the recipe from her before she died so I have had to experiment
to get it to something like I remember it. If you would like
to know more about the story behind the recipe have a look
at Mother's "Mushy"
8 pints water (vary according to size of pan)
4 sticks of celery
2 large carrots
3 x 250g pkts dried peas (the type you have to soak
with a steeping tablet for 24 hours)
4 ham stock cubes or 1 ham shank boiled for three hours
and left overnight
Fresh ground pepper
you will need to soak your peas for 24 hours before you
If using a ham shank you will need to simmer it for three
hours or so and if possible leave it in the stock overnight.
Reduce your water by the amount of stock you have.
You will need a saucepan that is capable of holding at
least 8 pints of liquid. Add water to your stock to bring
it up to approximately eight pints (depends on size
of your pan) or add your stock cubes to water and
dissolve by heating.
Rough chop your celery and carrots and add to stock. (Do
not add any salt - salt stops the flavour from coming
out of the vegetables). Bring to boil and simmer for
about an hour.
Drain and rinse your peas which have been soaking and
add to pan. Bring liquid in pan back up to level at start
(If using stock cubes taste to see if additional stock
cubes might be required.)
Bring back to to the boil and simmer for two to three
hours with a lid on.
Remove from heat and put through liquidiser. Add salt
and pepper to taste.
Serve hot with chunks of freshly baked bread.
SCHOOLS TAUGHT DOMESTIC SCIENCE
on from last month here is another recipe using Weetabix.
am always fascinated by hand written recipes or cut-out recipes
that have been stuffed into the pages of old recipe books.
Another fascination is for the recipe pamphlets food manufacturers
used to publish. One such pamphlet I came across was for recipes
using Weetabix as an ingredient. There is no date on when
it was published but the style suggest perhaps the 50s.
8 oz Short-crust pastry
2 oz castor sugar
1 egg white
A few drops of almond essence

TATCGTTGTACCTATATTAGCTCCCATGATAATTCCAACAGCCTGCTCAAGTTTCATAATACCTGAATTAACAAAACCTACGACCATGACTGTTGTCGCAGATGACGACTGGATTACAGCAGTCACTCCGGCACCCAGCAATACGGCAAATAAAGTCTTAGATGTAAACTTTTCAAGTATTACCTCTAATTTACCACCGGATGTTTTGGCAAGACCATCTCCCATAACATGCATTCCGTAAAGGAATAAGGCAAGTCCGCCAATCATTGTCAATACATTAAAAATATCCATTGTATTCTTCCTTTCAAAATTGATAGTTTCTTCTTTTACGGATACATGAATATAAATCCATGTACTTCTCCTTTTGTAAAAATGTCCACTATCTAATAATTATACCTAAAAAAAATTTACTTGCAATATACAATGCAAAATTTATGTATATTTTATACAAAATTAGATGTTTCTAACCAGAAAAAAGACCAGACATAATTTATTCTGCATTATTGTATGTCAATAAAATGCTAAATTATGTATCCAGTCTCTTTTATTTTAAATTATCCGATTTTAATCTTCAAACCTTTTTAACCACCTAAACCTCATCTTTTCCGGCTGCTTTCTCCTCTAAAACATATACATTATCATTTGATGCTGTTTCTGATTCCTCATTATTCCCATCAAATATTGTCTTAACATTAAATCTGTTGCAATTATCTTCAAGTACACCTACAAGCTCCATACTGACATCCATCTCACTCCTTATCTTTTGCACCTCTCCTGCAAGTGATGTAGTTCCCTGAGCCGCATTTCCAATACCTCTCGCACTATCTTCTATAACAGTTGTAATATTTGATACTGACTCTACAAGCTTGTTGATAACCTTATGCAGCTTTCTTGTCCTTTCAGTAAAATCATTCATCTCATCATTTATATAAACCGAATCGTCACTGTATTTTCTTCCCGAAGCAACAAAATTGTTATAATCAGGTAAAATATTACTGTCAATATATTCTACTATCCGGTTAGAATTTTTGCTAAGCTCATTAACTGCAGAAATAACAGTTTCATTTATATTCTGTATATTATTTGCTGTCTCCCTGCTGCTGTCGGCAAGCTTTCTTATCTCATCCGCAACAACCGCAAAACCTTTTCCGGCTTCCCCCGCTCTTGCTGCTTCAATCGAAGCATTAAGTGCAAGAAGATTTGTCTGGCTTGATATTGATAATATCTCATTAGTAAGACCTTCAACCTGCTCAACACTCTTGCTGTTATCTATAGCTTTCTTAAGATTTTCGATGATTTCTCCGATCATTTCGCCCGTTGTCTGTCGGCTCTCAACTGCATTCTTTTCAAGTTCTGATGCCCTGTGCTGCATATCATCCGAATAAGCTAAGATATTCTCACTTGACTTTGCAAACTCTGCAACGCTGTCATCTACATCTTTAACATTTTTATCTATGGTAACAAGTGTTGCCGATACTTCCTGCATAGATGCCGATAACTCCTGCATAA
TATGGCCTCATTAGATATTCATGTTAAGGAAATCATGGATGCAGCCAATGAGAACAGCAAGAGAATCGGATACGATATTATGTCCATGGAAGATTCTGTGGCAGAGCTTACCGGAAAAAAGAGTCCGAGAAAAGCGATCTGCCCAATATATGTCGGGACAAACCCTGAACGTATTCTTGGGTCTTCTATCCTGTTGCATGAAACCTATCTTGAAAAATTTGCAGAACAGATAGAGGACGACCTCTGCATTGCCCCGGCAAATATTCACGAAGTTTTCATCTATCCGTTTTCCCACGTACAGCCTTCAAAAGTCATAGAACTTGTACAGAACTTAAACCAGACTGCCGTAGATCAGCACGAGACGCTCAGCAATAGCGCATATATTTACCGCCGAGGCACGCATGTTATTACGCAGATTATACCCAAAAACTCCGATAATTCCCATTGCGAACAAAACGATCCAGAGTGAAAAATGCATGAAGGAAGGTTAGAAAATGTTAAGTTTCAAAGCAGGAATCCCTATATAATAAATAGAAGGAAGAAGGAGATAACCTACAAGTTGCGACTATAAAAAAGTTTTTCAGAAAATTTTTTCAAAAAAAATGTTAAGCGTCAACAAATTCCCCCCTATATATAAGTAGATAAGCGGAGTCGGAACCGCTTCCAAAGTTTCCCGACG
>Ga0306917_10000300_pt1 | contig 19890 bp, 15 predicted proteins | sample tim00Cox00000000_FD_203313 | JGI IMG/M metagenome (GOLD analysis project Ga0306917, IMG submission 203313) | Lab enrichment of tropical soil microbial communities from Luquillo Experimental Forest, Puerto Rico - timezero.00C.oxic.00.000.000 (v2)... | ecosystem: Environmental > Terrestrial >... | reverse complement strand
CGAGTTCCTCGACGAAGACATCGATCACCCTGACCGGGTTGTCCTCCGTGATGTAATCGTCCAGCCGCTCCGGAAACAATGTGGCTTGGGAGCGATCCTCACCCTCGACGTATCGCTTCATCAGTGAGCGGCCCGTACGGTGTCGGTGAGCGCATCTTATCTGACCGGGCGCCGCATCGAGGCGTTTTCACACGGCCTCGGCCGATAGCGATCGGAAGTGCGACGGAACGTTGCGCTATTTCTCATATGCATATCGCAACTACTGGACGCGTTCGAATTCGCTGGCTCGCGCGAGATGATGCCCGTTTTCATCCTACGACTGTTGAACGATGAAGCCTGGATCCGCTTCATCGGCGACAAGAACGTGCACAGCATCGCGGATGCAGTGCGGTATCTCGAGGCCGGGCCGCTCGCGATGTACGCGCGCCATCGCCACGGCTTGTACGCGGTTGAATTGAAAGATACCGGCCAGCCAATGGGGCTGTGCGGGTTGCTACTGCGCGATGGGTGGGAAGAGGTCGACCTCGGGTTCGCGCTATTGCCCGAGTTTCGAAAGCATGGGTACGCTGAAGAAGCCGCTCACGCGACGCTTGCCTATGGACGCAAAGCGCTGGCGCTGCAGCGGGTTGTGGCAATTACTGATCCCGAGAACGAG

1 - 2 roughly crushed Weetabix
out the pastry to less thana quarter inch thick.
a rim with your finger and thumb, prick and bake at 200°C
/ Gas mark 5 for 10 - 15 minutes until pale gold.
with apricot jam.
egg white until stiff.
n sugar, almond essence and crushed Weetabix crumbs.
meringue mix on jam.
for 25 - 30 minutes at 180°C / Gas Mark 4.
into fingers and leave to cool.
MIXING BOWL . . . RANDOM BITS AND PIECES
tip on removing excess fat from stocks, sauces, soups and
received an email from Yinghui somewhere in Asia, they had
heard that lettuce leaves could be used for removing fat from
stocks, sauces, soups and stews and wanted to know if this
was true and why.
yes this will work and works purely because the lettuce acts
as a 'sponge' and soaks it up, you place the lettuce leaves
on top of the ‘offending item’ and leave for a minute or so
and then remove with tongs and discard. Other vegetables could
be used also but lettuce being the lightest can just sit on
the surface where the fat would be. It does seem a great waste
of lettuce though, when a good size spoon or ladle will also
do the trick, here are the two methods I always use:
the rendered fat comes to the surface take a soup ladle
or large spoon and make a small circular motion in the centre
of the pot: this will (because of centrifugal) force the
fat to the sides
the fat up and dispose
the stock, sauce, soup, stew etc is not needed until the next
day, this is much easier:
the soup into a bowl or similar clean container
in the refrigerator over night
fat will settle on the surface and turn solid, which is
very easily removed by hand